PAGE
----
The statute of limitations begins when the crime is committed and extends to the length of time set by the courts. What is that length? It varies depending on the offense, but normally felony crimes have longer statutes of limitations than misdemeanor offenses. There is no statute of limitations for a murder charge.

What Should I Do If I Am Facing A Felony Charge In Texas?

First, you need to contact an experienced and aggressive criminal defense attorney that has a proven track record of dealing with felony cases in Texas. Your criminal attorney can gain immediate access to your police reports, videos and any other evidence that exists. The best criminal lawyers make it a practice to get input from the clients and discover what is accurate and inaccurate in the police reports.

It is critical that you are invested in your criminal defense. The more questions you ask your criminal lawyer, the more your criminal attorney can piece together the most effective criminal defense. After assessing your evidence, your lawyer can determine the strengths and weaknesses of the case and prepare a packet of evidence to potentially present to the grand jury.

What Is A Grand Jury? A Grand Jury is a group of citizens that listen to evidence and determine if probable cause exists for a criminal case. Many times, the prosecutor will present a one-sided point of view regarding the evidence unless an aggressive criminal defense attorney determines the weaknesses of the case and submits a grand jury packet of evidence for consideration.

At the Grand Jury, there are 3 options:

  1. The Grand Jury could keep the criminal case as a felony. This would lead to the case being set on the normal felony docket schedule with negotiations taking place every 30 – 60 days.
  2. The Grand Jury could lower the felony charges to a misdemeanor charge. By lowering the felony to a misdemeanor, the case will now be reassigned to a misdemeanor court and your criminal defense lawyer can negotiate a possible dismissal or exercise your right to a jury trial.
  3. The Grand Jury could reject your case through a NO BILL. A No Bill is the equivalent of a dismissal or rejection of your felony charges. If your criminal defense attorney can get your felony charge no billed by the grand jury, you will be eligible to have your arrest and charges expunged from your criminal record.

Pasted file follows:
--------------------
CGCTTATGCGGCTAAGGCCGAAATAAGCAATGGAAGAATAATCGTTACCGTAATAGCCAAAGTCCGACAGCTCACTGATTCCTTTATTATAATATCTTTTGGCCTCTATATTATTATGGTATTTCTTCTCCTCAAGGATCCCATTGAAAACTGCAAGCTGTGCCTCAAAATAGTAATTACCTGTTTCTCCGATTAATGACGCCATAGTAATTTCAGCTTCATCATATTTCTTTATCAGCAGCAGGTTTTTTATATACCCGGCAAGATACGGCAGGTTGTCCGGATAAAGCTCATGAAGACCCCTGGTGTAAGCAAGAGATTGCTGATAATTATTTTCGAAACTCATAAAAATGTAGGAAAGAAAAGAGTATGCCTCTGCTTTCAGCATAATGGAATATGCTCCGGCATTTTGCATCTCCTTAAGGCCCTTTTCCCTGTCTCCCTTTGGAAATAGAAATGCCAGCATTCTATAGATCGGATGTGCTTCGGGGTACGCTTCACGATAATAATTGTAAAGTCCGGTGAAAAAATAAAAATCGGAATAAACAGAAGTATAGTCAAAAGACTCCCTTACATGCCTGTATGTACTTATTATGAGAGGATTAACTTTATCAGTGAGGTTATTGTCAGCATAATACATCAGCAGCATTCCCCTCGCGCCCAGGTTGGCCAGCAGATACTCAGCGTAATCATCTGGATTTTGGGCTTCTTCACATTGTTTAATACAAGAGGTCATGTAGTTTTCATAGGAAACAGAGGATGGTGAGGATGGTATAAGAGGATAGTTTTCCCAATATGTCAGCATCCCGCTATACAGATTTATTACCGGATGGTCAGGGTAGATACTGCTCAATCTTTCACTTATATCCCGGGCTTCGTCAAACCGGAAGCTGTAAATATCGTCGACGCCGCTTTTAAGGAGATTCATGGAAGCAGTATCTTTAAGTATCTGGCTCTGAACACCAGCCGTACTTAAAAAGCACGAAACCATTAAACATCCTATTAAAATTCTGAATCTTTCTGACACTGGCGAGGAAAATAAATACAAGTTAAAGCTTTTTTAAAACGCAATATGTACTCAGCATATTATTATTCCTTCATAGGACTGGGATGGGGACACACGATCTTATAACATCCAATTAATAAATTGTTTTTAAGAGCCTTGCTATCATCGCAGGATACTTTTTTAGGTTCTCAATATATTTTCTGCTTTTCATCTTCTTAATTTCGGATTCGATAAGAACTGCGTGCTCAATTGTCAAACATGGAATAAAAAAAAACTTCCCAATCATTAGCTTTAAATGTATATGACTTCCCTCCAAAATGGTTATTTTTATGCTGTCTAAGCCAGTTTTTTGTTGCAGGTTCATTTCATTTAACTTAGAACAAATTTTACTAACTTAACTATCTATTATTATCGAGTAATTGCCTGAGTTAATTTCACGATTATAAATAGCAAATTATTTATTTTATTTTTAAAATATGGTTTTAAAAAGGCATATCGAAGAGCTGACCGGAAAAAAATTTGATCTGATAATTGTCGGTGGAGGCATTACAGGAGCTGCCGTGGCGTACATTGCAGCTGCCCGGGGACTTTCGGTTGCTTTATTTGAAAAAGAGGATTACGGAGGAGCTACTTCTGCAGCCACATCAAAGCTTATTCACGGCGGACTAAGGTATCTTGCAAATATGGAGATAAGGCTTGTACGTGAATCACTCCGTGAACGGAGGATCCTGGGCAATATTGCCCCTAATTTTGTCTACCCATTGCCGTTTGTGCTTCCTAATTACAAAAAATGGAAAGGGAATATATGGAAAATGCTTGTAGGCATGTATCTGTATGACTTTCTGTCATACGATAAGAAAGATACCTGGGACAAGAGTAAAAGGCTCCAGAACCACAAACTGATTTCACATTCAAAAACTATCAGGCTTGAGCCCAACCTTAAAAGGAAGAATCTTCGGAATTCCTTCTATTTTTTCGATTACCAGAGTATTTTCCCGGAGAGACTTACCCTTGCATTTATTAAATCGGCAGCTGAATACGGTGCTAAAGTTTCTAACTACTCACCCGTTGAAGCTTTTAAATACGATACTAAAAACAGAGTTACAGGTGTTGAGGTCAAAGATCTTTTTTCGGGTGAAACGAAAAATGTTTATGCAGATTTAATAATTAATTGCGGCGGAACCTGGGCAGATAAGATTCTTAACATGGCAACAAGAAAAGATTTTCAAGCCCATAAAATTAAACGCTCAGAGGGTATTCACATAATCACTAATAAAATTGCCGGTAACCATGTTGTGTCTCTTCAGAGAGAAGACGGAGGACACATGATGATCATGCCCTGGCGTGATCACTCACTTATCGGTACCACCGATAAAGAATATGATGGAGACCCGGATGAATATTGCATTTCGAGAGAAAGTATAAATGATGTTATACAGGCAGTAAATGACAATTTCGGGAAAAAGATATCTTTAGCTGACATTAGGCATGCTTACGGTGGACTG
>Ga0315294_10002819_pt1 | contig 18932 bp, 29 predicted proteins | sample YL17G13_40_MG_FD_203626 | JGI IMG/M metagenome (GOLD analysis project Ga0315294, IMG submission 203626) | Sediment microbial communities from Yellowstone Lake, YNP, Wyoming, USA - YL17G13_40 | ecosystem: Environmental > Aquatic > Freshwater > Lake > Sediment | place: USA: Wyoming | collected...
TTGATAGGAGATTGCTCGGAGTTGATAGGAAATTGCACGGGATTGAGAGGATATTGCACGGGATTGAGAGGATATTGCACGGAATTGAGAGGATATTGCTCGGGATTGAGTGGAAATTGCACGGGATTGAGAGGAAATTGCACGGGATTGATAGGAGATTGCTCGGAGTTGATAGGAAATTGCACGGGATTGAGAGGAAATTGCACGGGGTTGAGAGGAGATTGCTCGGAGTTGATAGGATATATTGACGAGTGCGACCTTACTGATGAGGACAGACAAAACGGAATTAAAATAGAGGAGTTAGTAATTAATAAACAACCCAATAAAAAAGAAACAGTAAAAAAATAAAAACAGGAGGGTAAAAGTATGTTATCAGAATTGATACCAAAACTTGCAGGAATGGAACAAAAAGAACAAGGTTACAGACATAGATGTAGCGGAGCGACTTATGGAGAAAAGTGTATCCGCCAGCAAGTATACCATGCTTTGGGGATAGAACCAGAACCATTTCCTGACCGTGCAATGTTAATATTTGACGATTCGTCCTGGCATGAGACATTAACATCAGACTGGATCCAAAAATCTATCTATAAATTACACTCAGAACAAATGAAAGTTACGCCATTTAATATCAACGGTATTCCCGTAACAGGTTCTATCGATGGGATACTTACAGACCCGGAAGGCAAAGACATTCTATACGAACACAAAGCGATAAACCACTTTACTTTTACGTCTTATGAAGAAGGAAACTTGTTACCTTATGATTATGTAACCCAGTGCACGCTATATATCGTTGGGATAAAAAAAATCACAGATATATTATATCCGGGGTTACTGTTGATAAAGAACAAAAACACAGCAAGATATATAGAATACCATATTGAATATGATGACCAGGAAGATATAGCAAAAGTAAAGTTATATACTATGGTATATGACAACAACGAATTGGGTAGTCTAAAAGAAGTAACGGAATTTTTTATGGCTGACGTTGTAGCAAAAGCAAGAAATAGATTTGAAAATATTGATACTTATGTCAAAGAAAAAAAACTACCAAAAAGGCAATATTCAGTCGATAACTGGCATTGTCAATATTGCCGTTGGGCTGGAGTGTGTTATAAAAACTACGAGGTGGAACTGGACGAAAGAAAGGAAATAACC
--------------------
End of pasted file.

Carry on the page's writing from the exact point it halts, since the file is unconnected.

What Happens At Court On A Felony Case?

If your felony case clears the grand jury as a felony charge, you will be required to attend a series of court dates to negotiate your case. If your case has been categorized as a high-risk offender case, you may be required to report to community supervision on a monthly basis.

Depending upon the seriousness of the felony case, you could be required to provide monthly drug tests, submit to GPS monitoring, be limited to having no contact with the alleged victim or be issued a protective order prohibiting contact with the alleged victim.

If you retain a criminal defense attorney to investigate your felony bond conditions, you may be able to have some of them removed or limited.

If your felony case is out of Tarrant County, Texas, the court system will require you to attend multiple court settings. Each court setting is designed to give the prosecutor and your criminal defense attorney the opportunity to negotiate the case and attempt to come to a resolution. If both sides are unable to reach an agreement, the case will be set on a trial docket?

If your felony is set for a jury trial, what happens? The typical felony jury trial setting in Tarrant County, Texas may have anywhere from 10 – 40 cases on the docket. Usually, only a single trial will occur during a typical week and the priority is given to the oldest criminal cases and those defendants that are in jail. As a result, even if your case is set for a jury trial, it may take up to 1 year for your felony case to proceed to trial. During this time, circumstances could change that may allow your criminal attorney to negotiate a more favorable result not requiring a trial.

What Happens If You Are A Convicted Of A Felony?